Churches violate that separation when, for example, religious members of school boards rewrite secular history books to conform to their religious vision. The same is true of many churches’ insistence the 10 Commandments be posted on every flat surface in America. Ditto for repealing health care, preventing gay marriage, and a host of other church-promoted secular issues.

As long as churches preach and don’t co-opt secular responsibilities there is separation.  To me this isn’t a separation issue, it’s the difference between a theocracy and a democracy.

Judson, I both support your freedom to belong to a religion or not belong to a religion or to agree or disagree with a church’s position. All I expect are the same liberties for those who disagree with you. All I expect from churches is to refrain from officially forcing their beliefs onto others.

My outrage isn’t selective, it’s quite consistent.

Which is more than I can say for yours.

Cross posted at The Omnipotent Poobah Speaks!

 

 

Judson Phillips: This Means War!

After calls to unseat MN Dem Keith Ellison at least partly for being Muslim and advancing the swell idea the Constitution be amended to restrict the vote  only to property owners, Tea Party Nation founder Judson Phillips has declared war on the Methodist Church.

He claims the Methodist Church is Marxist and “little more than the ‘religious’ arm of socialism” for preaching its support of the DREAM act, health care, joining “the Socialists, Communists and Marxists for the ‘One Nation’ March”, and a host of other unpatriotic sins. Because of these radical ideas he says he, “left the Methodist church over 35 years ago [and has] never looked back.”

His screed is nothing new. He goes off on such things regularly. However, buried deep in his blog post (which, in a display of  his commitment to his own brave words, is open to the public only via subscription) he throws out a challenge that I’m more than happy to accept – “Say, where are the liberal complaints on the separation of church and state? I guess their outrage is selective.”

For the record, I’m an atheist, which in Phillips’ eyes probably makes me Joseph Stalin incarnate. More than 35 years ago I not only left the Methodists, but all religion, and have never looked back. So here’s my ‘selective outrage’ about the separation of church and state:

I agree with Phillips that religion and politics in America would be vastly better off without churches taking sides in secular political matters. I believe their preaching secular issues more often muddies the water than clarifies it and it sometimes dampens criticism of church hierarchy.  However, I don’t see how that is any different from Phillips’ support of churches that espouse his opinions about matters of state.

There’s a vast difference between churches – including those Phillips agrees with – preaching political values that align with their religion and trying to co-opt official non-religious matters of state. One is the freedom to practice religion as one likes. The other moves the positions out of the pulpit and into the secular public square. This is where the tipping point where separating church and state lies.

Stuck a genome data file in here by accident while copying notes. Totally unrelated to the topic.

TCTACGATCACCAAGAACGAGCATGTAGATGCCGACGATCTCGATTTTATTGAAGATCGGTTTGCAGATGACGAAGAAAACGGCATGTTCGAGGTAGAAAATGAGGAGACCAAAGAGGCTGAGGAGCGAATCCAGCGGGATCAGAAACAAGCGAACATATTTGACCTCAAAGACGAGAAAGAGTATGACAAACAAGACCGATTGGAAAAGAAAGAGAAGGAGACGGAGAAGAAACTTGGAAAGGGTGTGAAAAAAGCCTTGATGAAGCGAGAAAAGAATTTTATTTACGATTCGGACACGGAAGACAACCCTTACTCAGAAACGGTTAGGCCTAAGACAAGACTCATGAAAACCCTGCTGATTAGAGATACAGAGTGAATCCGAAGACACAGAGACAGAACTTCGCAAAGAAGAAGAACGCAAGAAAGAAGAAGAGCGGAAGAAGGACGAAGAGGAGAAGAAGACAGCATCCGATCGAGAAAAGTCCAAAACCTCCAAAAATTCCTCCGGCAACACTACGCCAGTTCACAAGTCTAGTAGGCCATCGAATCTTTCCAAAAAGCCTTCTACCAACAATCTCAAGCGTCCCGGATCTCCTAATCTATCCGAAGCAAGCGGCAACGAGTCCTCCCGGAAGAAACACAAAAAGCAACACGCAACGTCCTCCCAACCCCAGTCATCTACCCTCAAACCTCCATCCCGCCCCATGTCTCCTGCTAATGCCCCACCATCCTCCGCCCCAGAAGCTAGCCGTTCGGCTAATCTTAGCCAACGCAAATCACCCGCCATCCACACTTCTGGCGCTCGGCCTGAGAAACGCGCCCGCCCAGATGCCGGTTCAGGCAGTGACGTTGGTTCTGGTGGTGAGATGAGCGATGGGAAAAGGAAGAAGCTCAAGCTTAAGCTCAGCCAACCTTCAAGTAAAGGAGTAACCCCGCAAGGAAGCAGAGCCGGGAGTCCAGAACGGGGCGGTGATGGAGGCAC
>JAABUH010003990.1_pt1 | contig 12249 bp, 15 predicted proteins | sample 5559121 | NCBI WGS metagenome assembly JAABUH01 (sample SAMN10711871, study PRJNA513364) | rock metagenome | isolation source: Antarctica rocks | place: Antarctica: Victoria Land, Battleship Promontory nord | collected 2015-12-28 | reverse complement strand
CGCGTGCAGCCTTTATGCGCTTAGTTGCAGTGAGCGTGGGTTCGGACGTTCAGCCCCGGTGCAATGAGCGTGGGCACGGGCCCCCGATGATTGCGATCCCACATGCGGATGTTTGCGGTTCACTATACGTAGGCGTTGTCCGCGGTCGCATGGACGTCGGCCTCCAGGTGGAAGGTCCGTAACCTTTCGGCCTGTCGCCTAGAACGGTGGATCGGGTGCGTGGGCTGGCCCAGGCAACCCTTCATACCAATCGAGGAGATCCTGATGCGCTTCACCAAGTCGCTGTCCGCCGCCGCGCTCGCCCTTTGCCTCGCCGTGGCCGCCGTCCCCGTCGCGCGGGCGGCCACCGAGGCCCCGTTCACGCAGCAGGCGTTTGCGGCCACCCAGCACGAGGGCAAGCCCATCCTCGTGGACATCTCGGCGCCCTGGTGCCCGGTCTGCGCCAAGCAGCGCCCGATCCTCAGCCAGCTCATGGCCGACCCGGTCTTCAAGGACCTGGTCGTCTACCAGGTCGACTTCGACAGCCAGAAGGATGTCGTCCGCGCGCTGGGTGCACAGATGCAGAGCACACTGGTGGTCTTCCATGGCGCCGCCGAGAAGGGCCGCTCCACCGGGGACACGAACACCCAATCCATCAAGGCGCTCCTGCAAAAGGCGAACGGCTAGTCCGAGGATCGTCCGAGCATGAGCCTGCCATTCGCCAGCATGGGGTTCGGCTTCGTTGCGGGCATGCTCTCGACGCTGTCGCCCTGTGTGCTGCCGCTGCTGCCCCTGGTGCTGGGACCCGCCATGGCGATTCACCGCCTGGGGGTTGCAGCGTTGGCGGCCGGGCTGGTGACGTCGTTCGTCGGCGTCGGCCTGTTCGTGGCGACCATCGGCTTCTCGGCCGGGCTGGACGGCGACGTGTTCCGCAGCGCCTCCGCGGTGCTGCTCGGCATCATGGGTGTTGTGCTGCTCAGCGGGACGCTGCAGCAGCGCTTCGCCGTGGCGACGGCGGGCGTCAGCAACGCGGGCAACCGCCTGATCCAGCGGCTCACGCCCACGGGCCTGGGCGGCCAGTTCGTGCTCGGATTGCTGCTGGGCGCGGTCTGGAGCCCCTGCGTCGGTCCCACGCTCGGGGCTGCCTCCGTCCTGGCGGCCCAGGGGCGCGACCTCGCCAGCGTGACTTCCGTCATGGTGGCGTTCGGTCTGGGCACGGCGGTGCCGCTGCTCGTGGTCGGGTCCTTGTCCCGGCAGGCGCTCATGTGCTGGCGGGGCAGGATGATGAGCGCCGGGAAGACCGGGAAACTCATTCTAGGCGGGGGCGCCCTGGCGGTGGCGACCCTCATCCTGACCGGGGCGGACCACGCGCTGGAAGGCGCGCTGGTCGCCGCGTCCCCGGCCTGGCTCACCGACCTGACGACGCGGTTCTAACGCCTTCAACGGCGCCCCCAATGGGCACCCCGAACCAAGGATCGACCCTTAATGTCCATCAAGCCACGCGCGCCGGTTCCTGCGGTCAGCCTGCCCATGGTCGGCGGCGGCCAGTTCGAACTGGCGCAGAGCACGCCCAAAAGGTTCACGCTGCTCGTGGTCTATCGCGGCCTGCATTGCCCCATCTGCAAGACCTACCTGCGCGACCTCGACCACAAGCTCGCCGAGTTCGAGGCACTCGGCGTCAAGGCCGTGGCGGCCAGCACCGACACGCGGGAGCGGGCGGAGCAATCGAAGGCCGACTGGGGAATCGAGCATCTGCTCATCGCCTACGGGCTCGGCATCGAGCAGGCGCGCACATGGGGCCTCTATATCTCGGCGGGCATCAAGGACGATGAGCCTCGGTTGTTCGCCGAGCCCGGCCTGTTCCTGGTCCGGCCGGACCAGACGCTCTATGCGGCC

Churches violate that separation when, for example, religious members of school boards rewrite secular history books to conform to their religious vision. The same is true of many churches’ insistence the 10 Commandments be posted on every flat surface in America. Ditto for repealing health care, preventing gay marriage, and a host of other church-promoted secular issues.

As long as churches preach and don’t co-opt secular responsibilities there is separation.  To me this isn’t a separation issue, it’s the difference between a theocracy and a democracy.

Judson, I both support your freedom to belong to a religion or not belong to a religion or to agree or disagree with a church’s position. All I expect are the same liberties for those who disagree with you. All I expect from churches is to refrain from officially forcing their beliefs onto others.

My outrage isn’t selective, it’s quite consistent.

Which is more than I can say for yours.

Cross posted at The Omnipotent Poobah Speaks!

 

 

Judson Phillips: This Means War!

After calls to unseat MN Dem Keith Ellison at least partly for being Muslim and advancing the swell idea the Constitution be amended to restrict the vote  only to property owners, Tea Party Nation founder Judson Phillips has declared war on the Methodist Church.

He claims the Methodist Church is Marxist and “little more than the ‘religious’ arm of socialism” for preaching its support of the DREAM act, health care, joining “the Socialists, Communists and Marxists for the ‘One Nation’ March”, and a host of other unpatriotic sins. Because of these radical ideas he says he, “left the Methodist church over 35 years ago [and has] never looked back.”

His screed is nothing new. He goes off on such things regularly. However, buried deep in his blog post (which, in a display of  his commitment to his own brave words, is open to the public only via subscription) he throws out a challenge that I’m more than happy to accept – “Say, where are the liberal complaints on the separation of church and state? I guess their outrage is selective.”